by Jeff Parker (Writer), Marc Laming (Artist), Jordan Boyd (Colorist)
The Story: It seems the end of the world is close at hand, as people investigates it, some reacts to it while heroes are on the move.
The Review: There always comes a time for any readers when they decide to follow an artist or a writer. Most people go and buy most of the series involving their favourite characters, but most of us do have a tendency to try out some of the names in the industry. It might be because of a title they wrote, or their personal view on certain subjects and theme, but whichever the reason, it makes us want to see more from that particular author.
It’s no secret that I have a fondness for Jeff Parker’s work, who made me a fan of the Red Hulk and made me love the dysfunctional yet always likeable cast from Thunderbolts. He also had a knack for inventive stories and using golden age heroes, which has been a staple for the numerous Agents of Atlas volumes written by him. With such a pedigree, it seems that him handling a bunch of pulp heroes and teaming them up together should be right up his alley, but is it so?
In a way, it’s a mixed issue, as it does bring up some of the themes rather nicely, yet fails in some other areas. One of the aspects which he does nicely, however, is bring in the general tone that is fitting of each of the character, with Flash Gordon being the reckless adventurer he always is, Mandrake being a bit unsure, yet full of mystery and the Phantom being the brave action he always had been. Even with the minimal knowledge that some may possess of these characters, Parker does not fail to bring their personalities to the forefront.
Their settings are also quite aptly presented as well, with some of the supporting characters being brought with not much panache, but at least in a competent way that makes it so the readers aren’t completely lost as they read on. Most of the supporting casts are unknown, but do their role fairly well in bringing the tale up to speed and informing the readers about what’s going on.
Some of them are not enough developed, however, as they seem to only have the role to bring exposition instead of being actual characters, which is a shame as each of the starring characters have a rich mythology behind them. In some areas, Jeff Parker seems to forget the fact that these characters aren’t necessarily known deeply by many people. It’s a case of missed opportunity in some case.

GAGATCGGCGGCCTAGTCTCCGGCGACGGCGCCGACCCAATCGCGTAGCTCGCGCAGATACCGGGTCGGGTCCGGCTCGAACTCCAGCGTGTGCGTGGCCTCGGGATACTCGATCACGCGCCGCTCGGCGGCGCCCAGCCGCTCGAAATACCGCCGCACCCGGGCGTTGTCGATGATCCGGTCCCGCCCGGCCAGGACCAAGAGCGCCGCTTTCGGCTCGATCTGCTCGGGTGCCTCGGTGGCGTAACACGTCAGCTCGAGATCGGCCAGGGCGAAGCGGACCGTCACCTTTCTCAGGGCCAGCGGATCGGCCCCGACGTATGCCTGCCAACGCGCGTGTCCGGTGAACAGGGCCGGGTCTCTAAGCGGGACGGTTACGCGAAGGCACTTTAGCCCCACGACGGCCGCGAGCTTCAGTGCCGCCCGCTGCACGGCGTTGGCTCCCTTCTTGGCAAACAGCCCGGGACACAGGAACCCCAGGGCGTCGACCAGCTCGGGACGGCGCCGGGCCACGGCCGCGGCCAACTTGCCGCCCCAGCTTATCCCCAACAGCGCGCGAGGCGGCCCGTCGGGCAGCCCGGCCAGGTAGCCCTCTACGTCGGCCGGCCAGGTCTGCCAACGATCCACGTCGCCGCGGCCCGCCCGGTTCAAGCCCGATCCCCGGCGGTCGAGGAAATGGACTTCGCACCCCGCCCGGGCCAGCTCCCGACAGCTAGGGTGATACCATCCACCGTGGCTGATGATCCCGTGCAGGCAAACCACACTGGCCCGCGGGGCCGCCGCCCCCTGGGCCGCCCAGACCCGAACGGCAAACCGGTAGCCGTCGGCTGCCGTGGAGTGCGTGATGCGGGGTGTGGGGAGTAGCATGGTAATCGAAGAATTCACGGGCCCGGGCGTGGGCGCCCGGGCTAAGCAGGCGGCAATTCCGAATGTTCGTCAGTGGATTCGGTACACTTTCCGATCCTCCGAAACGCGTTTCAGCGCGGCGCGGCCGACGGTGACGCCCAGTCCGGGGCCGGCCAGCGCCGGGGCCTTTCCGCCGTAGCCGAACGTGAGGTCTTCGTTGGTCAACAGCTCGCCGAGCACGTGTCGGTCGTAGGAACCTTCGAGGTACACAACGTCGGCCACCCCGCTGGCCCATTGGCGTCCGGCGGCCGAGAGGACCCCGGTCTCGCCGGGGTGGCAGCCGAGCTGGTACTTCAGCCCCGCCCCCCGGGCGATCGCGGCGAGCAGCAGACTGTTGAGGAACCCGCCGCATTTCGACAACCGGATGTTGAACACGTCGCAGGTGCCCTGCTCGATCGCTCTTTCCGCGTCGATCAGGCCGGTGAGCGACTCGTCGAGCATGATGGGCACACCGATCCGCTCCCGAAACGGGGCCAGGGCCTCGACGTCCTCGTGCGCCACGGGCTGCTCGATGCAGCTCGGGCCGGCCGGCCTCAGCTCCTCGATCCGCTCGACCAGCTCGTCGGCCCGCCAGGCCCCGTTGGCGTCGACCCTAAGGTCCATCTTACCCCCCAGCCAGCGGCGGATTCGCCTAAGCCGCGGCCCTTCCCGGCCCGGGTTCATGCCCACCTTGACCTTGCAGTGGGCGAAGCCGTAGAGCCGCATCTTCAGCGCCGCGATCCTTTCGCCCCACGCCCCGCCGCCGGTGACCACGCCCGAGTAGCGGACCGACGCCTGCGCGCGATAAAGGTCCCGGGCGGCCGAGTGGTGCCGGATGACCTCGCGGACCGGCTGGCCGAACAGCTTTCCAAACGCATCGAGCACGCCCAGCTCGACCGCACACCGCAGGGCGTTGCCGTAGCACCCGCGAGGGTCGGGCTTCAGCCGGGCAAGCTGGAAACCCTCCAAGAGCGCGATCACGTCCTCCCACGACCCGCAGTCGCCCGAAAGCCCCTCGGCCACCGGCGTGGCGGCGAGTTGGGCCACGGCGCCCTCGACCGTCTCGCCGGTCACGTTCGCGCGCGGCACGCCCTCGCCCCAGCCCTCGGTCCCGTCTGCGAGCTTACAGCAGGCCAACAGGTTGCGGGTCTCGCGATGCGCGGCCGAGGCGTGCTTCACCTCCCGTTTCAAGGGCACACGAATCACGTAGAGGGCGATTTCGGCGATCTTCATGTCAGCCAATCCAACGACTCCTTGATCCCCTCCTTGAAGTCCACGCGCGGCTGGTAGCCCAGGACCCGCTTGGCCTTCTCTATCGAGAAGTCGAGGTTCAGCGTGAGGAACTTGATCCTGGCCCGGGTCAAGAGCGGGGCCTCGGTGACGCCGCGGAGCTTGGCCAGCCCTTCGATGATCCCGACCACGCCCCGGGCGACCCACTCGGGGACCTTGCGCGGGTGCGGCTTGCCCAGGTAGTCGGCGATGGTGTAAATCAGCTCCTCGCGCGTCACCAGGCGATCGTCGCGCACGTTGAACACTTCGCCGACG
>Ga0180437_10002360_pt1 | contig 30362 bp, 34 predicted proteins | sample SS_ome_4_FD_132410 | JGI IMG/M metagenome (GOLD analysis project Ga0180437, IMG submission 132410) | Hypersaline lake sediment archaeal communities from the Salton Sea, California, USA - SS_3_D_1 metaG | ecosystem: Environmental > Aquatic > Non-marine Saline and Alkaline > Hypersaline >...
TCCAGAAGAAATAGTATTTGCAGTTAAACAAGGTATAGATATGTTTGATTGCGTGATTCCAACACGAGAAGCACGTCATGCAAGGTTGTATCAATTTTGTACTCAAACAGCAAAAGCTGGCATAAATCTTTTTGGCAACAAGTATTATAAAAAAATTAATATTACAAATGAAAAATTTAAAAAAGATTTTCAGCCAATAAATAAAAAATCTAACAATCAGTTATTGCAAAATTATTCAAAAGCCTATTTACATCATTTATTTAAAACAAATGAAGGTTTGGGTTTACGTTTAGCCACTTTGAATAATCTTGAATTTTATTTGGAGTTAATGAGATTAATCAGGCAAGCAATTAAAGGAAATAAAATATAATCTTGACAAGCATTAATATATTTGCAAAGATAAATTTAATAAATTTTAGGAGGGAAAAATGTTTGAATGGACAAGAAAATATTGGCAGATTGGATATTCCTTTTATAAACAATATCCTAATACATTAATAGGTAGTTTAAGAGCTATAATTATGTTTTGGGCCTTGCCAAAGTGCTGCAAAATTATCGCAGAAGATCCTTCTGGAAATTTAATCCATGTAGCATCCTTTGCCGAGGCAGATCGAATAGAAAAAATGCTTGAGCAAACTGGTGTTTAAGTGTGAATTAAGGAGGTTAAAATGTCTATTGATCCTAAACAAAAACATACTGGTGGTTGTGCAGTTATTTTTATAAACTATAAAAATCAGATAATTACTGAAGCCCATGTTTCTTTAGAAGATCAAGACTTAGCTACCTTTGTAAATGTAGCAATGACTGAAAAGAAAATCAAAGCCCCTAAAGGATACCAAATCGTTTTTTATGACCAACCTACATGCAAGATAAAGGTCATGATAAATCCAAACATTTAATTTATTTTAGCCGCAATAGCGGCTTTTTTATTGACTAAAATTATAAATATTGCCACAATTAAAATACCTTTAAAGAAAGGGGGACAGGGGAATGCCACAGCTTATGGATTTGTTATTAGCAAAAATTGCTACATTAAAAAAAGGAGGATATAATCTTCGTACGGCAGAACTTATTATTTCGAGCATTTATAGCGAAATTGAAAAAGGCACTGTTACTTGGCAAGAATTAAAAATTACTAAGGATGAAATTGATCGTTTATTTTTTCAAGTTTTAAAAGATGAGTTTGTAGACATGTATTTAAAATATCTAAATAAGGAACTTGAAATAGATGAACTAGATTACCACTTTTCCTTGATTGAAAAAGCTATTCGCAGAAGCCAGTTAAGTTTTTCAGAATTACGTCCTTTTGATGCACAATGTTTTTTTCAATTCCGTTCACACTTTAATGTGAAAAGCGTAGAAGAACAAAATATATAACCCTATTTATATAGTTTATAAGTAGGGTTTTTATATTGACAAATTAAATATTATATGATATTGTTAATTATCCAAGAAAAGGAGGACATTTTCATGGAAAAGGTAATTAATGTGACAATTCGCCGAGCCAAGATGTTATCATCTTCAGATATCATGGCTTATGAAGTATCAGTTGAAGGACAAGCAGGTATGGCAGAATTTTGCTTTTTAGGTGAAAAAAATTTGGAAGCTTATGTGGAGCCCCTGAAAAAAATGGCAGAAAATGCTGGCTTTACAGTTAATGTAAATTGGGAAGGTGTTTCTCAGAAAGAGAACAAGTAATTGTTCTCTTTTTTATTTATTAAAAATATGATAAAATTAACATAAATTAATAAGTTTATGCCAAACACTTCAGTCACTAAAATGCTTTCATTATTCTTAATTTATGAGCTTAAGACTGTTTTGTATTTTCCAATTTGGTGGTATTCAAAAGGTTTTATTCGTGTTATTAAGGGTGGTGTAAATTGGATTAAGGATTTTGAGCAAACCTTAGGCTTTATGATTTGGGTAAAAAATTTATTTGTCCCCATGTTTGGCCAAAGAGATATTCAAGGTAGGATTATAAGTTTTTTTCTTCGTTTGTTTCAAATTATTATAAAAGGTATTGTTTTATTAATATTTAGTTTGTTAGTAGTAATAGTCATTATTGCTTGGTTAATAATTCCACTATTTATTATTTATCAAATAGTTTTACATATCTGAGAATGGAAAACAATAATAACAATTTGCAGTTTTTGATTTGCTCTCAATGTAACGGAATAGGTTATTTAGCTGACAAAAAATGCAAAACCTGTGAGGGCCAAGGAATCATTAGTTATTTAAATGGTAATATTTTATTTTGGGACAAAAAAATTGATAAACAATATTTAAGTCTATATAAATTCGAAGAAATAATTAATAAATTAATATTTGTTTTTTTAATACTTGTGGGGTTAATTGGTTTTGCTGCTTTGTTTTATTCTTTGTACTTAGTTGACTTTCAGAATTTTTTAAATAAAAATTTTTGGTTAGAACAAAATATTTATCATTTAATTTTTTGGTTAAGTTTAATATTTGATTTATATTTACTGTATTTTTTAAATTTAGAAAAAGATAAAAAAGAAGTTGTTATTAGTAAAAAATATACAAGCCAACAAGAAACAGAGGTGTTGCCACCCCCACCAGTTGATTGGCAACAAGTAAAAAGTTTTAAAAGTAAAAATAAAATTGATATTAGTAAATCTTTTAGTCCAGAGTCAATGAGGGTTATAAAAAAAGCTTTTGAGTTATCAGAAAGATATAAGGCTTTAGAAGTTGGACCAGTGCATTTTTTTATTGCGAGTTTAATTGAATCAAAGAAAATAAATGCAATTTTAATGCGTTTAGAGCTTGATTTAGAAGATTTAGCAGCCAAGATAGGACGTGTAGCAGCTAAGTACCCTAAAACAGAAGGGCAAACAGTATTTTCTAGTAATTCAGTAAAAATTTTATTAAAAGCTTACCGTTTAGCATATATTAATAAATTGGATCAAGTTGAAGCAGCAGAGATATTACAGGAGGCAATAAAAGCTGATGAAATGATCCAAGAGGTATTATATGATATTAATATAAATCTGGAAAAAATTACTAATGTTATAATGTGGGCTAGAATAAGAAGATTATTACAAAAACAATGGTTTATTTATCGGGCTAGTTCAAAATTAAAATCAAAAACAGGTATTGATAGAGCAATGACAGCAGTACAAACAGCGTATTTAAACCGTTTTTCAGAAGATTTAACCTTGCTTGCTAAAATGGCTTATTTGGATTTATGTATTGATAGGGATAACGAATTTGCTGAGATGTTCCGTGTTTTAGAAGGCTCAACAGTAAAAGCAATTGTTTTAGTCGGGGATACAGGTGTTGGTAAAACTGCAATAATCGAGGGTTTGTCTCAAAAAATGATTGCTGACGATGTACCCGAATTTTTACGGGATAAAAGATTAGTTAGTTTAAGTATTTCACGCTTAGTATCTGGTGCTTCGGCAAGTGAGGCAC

This lack of explanation for some of the characters also gives way to another problem, which is the development. As we do not know who some of them are, the readers are treated to a lot of scenes that move forward, yet never seem to connect in ways that feel organic. The hints of what might be going on are there, yet they really are just teases for what might happen later in this mini-series further down the line. Some journalists are doing research, a group of people are in the jungle, Flash is flying in a spaceship, yet why are these scenes shown all together in succession? It makes for a confusing read at its worst, but a rather annoying one at best in terms of development.
What fares better is Marc Laming with his artistic duties, who bring in some of the weirder and campier elements in a modern setting rather well, considering. The spaceship that Flash is flying looks ancient in terms of designs, yet does not seem to clash too much with the setting brought by Laming. The same would go with the Phantom, who probably has one of the silliest costumes in history. While his purple uniform is incredibly campy, Laming goes straight with it as he presents him as some kind of force, enhancing the best aspects of the character in motion. The Phantom is ugly, yet you truly do believe he is a heroic figure as he fights the big dinosaur with his handguns, a sequence that is very well-told in terms of pacing and motion. The action is kinetic and it looks pretty good.
The colorization, however, is a bit more subtle than in the usual capes book as there is a heavy used of subdued tones in combination with lighting that produce a duller and less diverse result that do emulate the past quite well, which is fitting considering the characters. It is by no mean an extravaganza of rainbows like other books, nor does it feature some particularly complex coloring techniques, yet it is competent nonetheless.
The Conclusion: While it may not be the most new-reader friendly and some explanations could have been truly helpful to let some readers appreciate some of the characters completely, Jeff Parker still seems to get who the main characters are as he plays with this modern pulp world with some good art by Marc Laming and some competent colorization by Jordan Boyd.
-Hugo Robberts Larivière